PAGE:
The July 23 meeting already was going to feature the district asking for money toward renovation of the former Ocean Breeze golf course. The resident/non-resident issue will take up even more time. No wonder there’s a push for quarterly meetings.
No control over Boca Bash
Boca Raton City Council members heard confirmation last week that there’s almost nothing they can do to control what happens at Boca Bash.
The council asked to discuss the boating/booze event, which organizers hold each year on Lake Boca Raton, after a participant drowned this year. Councilman Jeremy Rodgers asked whether it would make a difference if the city itself hosted the event.
Nope, said Police Chief Dan Alexander. It’s not who, it’s where. The lake is outside the city’s jurisdiction.
So the city will try to ask the organizers if they can make the event safer. Council members worry that even though the city isn’t part of Boca Bash, the name links the event to the city.
Robert Weinroth’s fundraising for his Palm Beach County Commission campaign keeps getting stronger.
In May, Weinroth had another record month. He raised $31,000, giving him a total of roughly $113,000. Weinroth, a Democrat, dropped his campaign for a second term on the Boca Raton City Council to run for Seat 4, which includes Boca Raton and most of Delray Beach.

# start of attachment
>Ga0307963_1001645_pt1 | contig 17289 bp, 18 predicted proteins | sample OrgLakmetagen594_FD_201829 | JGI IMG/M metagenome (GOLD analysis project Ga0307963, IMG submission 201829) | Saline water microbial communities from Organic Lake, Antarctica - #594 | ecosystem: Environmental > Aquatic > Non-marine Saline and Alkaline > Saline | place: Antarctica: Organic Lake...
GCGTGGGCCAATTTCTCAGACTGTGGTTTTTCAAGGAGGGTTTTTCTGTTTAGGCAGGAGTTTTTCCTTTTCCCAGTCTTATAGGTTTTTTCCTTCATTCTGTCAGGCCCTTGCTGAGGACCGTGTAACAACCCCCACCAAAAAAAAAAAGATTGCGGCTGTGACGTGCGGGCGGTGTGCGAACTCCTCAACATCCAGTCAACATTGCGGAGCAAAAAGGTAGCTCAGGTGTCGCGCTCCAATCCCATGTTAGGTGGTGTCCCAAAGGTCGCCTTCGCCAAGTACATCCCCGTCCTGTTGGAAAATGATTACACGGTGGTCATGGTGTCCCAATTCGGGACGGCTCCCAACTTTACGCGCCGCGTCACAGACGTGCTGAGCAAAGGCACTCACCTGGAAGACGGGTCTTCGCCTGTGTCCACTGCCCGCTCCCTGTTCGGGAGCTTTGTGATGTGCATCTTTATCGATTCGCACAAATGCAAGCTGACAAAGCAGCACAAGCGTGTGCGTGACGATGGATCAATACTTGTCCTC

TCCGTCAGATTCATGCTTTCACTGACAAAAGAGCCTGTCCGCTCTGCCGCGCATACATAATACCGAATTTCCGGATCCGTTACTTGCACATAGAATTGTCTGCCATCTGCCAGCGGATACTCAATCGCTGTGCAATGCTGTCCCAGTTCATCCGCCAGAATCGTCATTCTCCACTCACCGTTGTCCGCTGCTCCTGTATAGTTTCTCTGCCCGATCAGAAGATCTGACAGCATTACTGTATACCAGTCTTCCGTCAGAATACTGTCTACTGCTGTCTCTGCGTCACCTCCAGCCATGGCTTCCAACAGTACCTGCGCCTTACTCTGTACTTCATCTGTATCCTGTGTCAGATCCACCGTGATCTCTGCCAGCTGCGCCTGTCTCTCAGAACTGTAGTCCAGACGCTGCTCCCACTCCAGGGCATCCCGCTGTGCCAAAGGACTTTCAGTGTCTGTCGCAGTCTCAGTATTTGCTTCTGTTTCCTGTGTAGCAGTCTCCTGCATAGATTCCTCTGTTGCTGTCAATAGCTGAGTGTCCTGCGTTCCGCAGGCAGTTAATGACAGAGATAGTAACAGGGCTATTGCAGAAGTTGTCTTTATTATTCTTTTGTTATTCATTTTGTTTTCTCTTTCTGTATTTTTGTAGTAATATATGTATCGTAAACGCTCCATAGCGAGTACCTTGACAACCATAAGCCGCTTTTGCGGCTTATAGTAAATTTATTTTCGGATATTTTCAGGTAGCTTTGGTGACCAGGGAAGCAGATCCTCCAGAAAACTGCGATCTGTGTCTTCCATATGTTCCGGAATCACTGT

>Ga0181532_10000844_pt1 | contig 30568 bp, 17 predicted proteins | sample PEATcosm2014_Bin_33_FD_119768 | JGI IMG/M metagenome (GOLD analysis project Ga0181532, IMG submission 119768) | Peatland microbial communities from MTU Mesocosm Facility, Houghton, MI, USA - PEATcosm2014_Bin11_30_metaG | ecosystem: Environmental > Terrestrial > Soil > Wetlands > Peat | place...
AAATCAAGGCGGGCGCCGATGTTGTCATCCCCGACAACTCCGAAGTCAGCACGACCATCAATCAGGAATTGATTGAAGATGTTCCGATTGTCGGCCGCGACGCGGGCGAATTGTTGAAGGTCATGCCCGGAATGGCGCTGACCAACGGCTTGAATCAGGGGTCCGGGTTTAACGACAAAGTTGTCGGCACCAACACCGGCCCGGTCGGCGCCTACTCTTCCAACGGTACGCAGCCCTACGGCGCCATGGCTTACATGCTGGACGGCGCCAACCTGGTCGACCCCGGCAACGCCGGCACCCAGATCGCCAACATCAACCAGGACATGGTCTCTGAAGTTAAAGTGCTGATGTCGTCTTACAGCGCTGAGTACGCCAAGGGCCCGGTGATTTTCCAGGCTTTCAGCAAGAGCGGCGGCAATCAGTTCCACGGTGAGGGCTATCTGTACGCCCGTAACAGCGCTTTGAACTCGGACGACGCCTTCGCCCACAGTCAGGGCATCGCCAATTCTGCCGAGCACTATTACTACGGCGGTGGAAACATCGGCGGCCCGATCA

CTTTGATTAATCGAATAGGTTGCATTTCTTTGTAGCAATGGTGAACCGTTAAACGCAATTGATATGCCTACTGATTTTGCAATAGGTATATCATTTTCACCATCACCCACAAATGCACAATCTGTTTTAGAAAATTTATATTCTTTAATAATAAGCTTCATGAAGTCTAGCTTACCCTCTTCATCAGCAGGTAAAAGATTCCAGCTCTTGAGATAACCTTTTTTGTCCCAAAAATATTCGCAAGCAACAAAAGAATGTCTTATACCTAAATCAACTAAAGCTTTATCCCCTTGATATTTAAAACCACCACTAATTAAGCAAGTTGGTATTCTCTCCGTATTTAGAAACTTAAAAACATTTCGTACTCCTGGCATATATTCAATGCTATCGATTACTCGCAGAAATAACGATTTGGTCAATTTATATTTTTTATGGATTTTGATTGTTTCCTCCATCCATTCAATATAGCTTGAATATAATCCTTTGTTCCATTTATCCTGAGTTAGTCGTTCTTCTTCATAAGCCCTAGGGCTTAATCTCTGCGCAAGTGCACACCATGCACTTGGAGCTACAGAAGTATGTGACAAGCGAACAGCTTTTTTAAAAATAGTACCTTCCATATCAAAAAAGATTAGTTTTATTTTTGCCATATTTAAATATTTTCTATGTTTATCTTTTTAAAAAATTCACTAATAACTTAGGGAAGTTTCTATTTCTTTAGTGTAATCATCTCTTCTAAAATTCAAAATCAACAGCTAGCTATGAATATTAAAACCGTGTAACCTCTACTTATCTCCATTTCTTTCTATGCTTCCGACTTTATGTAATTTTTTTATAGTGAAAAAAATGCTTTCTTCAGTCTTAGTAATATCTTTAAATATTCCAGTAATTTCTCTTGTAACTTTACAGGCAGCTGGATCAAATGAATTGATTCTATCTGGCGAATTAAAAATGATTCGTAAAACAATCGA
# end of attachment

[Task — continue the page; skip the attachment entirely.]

Republicans have held the seat since it was created as part of the switch in 1990 to single-member districts and expansion of the commission to seven members. Weinroth, though, has name recognition in Boca Raton—which makes up about 45 percent of the swing district—and Democrats hope for a strong anti-Trump turnout.
Weinroth’s contributions include $1,000 from Greater Boca Raton Beach and Park District Executive Director Art Koski and $250 from Boca Raton Regional Hospital CEO Jerry Fedele. He also got $2,000 from Florida Crystals, one of the two largest Everglades sugar growers, and $2,500 from Ron Book, one of the most prominent lobbyists in Tallahassee. Book also lobbies in Palm Beach County. His daughter, Lauren Book, is a state senator.
Moms Demand Action
Here’s a final thought about the Moms Demand Action rally in Boca Raton.
I took note of the sponsors. They included, in addition to Boca magazine, Trader Joe’s, Office Depot, Orangetheory Fitness, Einstein Bagel’s, Saks Fifth Avenue and Chick-fil-A. Those are some of this area’s and the nation’s most prominent companies.
The campaign against gun violence has gone corporate. Because these companies and many others are lending their names, there may be hope of overcoming the extremists and finding common ground that makes South Florida and the country safer.